On the Web, customers, stakeholders, and the media can immediately see what's on people’s minds. There’s never been as good of an opportunity to monitor what’s being said about you and your products than the one we have now. The Internet is like a massive focus group with uninhibited customers offering up their thoughts for free!
Tapping this resource is simple: You've got to monitor what’s being said. And when an organization is the subject of heated discussions, particularly negative ones, it just feels weird if a representative of that organization doesn’t jump in with a response. If the company is dark, not saying a thing online, participants start wondering, "What are they hiding?" Just having a presence on the blogs, forums, and chat rooms that your customers frequent shows that you care about the people who spend money with your organization. It is best not to wait for a crisis. You should participate as appropriate all the time. How can you afford not to become closer to your most vocal constituents?
Let's look at another example, but one with a much different outcome than the Sony BMG case that I wrote about a few days ago. In late 2005, Nikon introduced a new "prosumer" digital camera, the D200 model, which appeals to very advanced amateur photographers and professionals alike. Nikon launched the new model globally through specialty distributors and high-end camera stores frequented by experienced hobbyists and professionals. But Nikon also offered the D200 outside of the normal distribution channels by selling the model in "big box" stores such as Circuit City and Best Buy. The camera was a hot commodity when launched just prior to the holidays, and supply was constrained when it first hit the stores.
"The places where camera guys like me normally get Nikon gear were caught out because of a lack of supply," says Alan Scott, an experienced photographer and long-time Nikon customer. "People who preordered the D200 or who were waiting for camera retailer sites to go live with an announcement of availability were gnashing their teeth wanting to get the camera."
Like many other photographers, Scott frequents popular online digital photography forums, including Nikonians: The Nikon User Community and DPR: Digital Photography Review. "The forums were active with lots of people complaining that they couldn’t get the camera from their normal long-term suppliers but that the big box stores had them," Scott says. "Then a thread was started on Nikonians and later picked up on DPR that discussed how popular New York City photography supplier B&H, a trusted source with a knowledgeable staff that many professionals and high-end hobbyists go to, had taken orders but then were canceling them."
The first post, from ceo1939, said, "I ordered a D200 from B & H this afternoon about 4:30 mountain time. The charge was made against my credit card. A hour later I got an E Mail that said they had a technical problem and the camera was actually not in stock, but they would hold my order and charge for when they actually get in stock. I tried cancelling the charge, and got an e mail back on how to handle a disputed charge. I will see what happens when I call them in the morning."
Many camera enthusiasts and customers of B&H were monitoring the thread at this point. "Within a few hours, several dozen posts appeared on the thread and the tone had become critical of B&H, with people complaining that the company was purposely screwing them," Scott says. "Forum participants said that e-mail notifications from B&H did not work and people who called in were getting cameras in front of those who had signed up for an alert system."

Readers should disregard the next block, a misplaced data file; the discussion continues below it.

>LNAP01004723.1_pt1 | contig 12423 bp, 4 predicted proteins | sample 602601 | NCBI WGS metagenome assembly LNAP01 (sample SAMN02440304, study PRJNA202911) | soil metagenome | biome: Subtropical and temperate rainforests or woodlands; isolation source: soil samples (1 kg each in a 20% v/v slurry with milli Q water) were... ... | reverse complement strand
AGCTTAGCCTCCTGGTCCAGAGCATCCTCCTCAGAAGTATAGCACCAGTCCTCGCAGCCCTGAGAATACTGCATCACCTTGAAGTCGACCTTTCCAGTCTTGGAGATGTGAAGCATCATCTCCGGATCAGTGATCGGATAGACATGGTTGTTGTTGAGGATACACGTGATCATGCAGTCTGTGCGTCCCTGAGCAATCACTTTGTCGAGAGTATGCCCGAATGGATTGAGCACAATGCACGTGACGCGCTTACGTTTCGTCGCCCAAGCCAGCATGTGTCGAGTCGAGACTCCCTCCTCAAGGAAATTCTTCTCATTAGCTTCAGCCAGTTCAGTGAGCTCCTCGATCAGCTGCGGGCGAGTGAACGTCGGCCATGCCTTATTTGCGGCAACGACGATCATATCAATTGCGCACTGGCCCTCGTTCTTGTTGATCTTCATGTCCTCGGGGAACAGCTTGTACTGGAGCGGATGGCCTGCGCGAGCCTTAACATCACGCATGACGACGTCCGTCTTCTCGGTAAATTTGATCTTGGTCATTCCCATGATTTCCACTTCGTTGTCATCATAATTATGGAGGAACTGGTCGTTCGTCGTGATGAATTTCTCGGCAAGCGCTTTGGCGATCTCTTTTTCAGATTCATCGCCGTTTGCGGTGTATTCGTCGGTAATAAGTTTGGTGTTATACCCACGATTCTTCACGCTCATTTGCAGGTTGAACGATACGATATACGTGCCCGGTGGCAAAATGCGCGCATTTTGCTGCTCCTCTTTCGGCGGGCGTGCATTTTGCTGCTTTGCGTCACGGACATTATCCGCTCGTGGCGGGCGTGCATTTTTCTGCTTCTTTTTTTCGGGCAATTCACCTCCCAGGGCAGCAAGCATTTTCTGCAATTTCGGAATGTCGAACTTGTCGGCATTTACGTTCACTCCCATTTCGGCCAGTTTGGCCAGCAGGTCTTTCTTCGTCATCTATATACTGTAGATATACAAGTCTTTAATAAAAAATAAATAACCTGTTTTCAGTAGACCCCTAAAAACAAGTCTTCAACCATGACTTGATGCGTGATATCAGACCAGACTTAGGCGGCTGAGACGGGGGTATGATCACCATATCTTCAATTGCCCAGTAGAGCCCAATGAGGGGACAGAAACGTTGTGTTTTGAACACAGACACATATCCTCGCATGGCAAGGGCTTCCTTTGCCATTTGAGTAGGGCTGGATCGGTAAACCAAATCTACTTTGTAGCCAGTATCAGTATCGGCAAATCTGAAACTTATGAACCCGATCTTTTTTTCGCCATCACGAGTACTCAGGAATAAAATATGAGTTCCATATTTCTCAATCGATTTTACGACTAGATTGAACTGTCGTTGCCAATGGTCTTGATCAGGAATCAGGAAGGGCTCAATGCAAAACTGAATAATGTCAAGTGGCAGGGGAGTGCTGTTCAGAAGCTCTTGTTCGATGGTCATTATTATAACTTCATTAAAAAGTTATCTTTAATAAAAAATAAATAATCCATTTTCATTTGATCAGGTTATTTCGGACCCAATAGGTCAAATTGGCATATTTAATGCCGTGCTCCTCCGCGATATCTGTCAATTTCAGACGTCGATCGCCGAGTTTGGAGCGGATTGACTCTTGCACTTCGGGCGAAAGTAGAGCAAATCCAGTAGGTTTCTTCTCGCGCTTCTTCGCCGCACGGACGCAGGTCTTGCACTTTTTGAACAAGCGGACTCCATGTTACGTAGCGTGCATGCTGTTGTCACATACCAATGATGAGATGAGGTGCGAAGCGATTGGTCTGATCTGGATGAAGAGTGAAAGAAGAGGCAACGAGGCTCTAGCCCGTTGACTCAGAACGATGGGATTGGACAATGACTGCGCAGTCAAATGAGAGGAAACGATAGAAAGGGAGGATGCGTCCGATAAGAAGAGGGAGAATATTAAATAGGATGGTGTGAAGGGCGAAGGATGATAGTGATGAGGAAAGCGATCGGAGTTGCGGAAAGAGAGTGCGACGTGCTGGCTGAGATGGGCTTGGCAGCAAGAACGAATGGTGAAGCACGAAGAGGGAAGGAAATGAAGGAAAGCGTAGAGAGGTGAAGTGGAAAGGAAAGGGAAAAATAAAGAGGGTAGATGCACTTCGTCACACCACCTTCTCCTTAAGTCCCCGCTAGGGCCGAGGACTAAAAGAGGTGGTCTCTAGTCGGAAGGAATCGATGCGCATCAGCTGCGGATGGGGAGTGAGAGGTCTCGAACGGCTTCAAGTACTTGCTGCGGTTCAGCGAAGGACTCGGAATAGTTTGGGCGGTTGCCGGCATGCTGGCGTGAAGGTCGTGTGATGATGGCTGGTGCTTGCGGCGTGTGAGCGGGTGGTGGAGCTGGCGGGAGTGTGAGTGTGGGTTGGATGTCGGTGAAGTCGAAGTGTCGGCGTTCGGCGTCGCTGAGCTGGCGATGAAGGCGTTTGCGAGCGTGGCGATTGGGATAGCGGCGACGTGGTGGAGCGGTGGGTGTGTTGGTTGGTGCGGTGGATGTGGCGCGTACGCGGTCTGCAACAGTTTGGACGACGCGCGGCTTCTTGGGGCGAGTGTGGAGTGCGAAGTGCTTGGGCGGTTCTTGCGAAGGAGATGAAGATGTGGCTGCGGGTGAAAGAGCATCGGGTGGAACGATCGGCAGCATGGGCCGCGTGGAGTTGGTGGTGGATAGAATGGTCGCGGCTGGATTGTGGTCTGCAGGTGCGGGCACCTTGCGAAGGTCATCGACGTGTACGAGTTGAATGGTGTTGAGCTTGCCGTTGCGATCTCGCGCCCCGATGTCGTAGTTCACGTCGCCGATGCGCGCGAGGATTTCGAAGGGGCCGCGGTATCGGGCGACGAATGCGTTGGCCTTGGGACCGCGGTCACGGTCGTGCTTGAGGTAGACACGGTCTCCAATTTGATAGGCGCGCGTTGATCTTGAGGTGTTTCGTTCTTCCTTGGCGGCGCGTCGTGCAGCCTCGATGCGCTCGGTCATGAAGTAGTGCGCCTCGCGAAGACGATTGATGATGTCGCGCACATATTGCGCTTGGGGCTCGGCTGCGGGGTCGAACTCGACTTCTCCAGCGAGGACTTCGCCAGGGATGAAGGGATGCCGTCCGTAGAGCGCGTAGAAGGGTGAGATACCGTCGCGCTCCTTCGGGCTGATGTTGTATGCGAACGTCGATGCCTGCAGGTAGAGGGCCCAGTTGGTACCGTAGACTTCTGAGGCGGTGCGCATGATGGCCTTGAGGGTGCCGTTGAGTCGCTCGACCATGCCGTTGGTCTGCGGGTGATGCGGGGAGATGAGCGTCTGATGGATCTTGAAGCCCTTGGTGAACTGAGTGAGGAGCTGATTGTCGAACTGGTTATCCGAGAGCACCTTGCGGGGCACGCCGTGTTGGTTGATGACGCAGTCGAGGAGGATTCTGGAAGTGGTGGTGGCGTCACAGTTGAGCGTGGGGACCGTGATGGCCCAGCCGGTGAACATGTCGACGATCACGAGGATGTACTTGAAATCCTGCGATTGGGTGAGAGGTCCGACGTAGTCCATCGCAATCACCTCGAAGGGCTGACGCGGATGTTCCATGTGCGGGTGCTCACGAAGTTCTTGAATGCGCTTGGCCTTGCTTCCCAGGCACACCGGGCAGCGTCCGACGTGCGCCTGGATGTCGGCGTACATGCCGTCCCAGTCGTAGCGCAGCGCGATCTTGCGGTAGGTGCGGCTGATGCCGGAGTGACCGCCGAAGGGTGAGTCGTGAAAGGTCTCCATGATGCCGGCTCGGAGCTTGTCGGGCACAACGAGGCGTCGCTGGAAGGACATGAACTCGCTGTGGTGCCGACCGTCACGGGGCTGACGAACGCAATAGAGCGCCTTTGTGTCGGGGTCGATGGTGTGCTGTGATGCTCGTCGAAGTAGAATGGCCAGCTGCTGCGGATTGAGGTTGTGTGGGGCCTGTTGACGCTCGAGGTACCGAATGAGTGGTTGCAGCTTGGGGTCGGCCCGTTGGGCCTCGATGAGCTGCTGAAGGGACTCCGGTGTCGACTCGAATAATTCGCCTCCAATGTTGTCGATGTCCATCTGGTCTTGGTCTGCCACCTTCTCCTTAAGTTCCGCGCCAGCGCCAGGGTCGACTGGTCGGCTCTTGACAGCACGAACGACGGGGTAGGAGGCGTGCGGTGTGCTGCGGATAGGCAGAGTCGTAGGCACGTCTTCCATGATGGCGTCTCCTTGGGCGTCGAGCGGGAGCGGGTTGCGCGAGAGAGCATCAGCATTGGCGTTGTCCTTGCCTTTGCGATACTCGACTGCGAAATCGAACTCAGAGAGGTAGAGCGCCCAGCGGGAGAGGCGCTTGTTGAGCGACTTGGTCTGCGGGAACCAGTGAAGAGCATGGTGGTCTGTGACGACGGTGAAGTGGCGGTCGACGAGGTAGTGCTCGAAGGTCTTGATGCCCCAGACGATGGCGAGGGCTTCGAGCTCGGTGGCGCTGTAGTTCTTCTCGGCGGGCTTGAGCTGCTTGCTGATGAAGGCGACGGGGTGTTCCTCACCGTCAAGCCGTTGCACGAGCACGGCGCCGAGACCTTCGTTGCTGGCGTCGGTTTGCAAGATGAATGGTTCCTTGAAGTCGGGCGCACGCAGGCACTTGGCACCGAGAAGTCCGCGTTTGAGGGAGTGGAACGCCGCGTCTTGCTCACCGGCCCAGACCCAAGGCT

The B&H situation sounds a bit like the Sony BMG incident, doesn’t it? In both cases, avid participants in specialty online forums sounded off about a company, its products, and its business practices. Both sets of threads occurred in little-known nooks of the Web, far outside mainstream media channels and other typical places that PR people monitor for what’s being said about their company and its products. But the B&H case is very different because a B&H employee was an active participant on the boards.
"Unfortunately as everyone who frequents this site knows, Nikon USA has been remarkably reluctant (diplomatic, eh?) to put this camera in retailers' hands," wrote Henry Posner of B&H Photo-Video, Inc on the DPR thread. "The result in this particular case is that had we left the order open, we'd still be sitting on your money and would have been unable to fulfill the D200 order and it's reasonable to presume you'd be chafing to get your camera, which we'd have been (and are) unable to supply due to circumstances beyond our control… We regret and apologize for having vexed you."
Unlike in the Sony BMG example, people at B&H had been monitoring the messages and were prepared to participate. "So in steps Henry Posner, who is with B&H," Scott says. "He came into the forum and said, basically, 'you’re right, we screwed you,' but then explained what happened, apologized, and said that B&H will make it right. By acknowledging the issue, one guy with one post changed the whole tone of the thread and the reputation of B&H. After that, the posts changed to become incredibly positive."
Indeed they were. "Henry's participation in various web forums is something I respect greatly," wrote BJNicholls on one thread. "I can't think of someone of power with any other business who engages in public discussion of store issues and products."
"I also admire his forthrightness," added N80. "He admits there have been some mistakes and that the situation has been hard to handle. However, he firmly denies the charges of lying and deceitfulness that have been flying around. And I absolutely believe him."
Don't you wish your customers had been this understanding the last time your company screwed up? If you participate in an active way in the online communities that they do, you will gain more sympathy.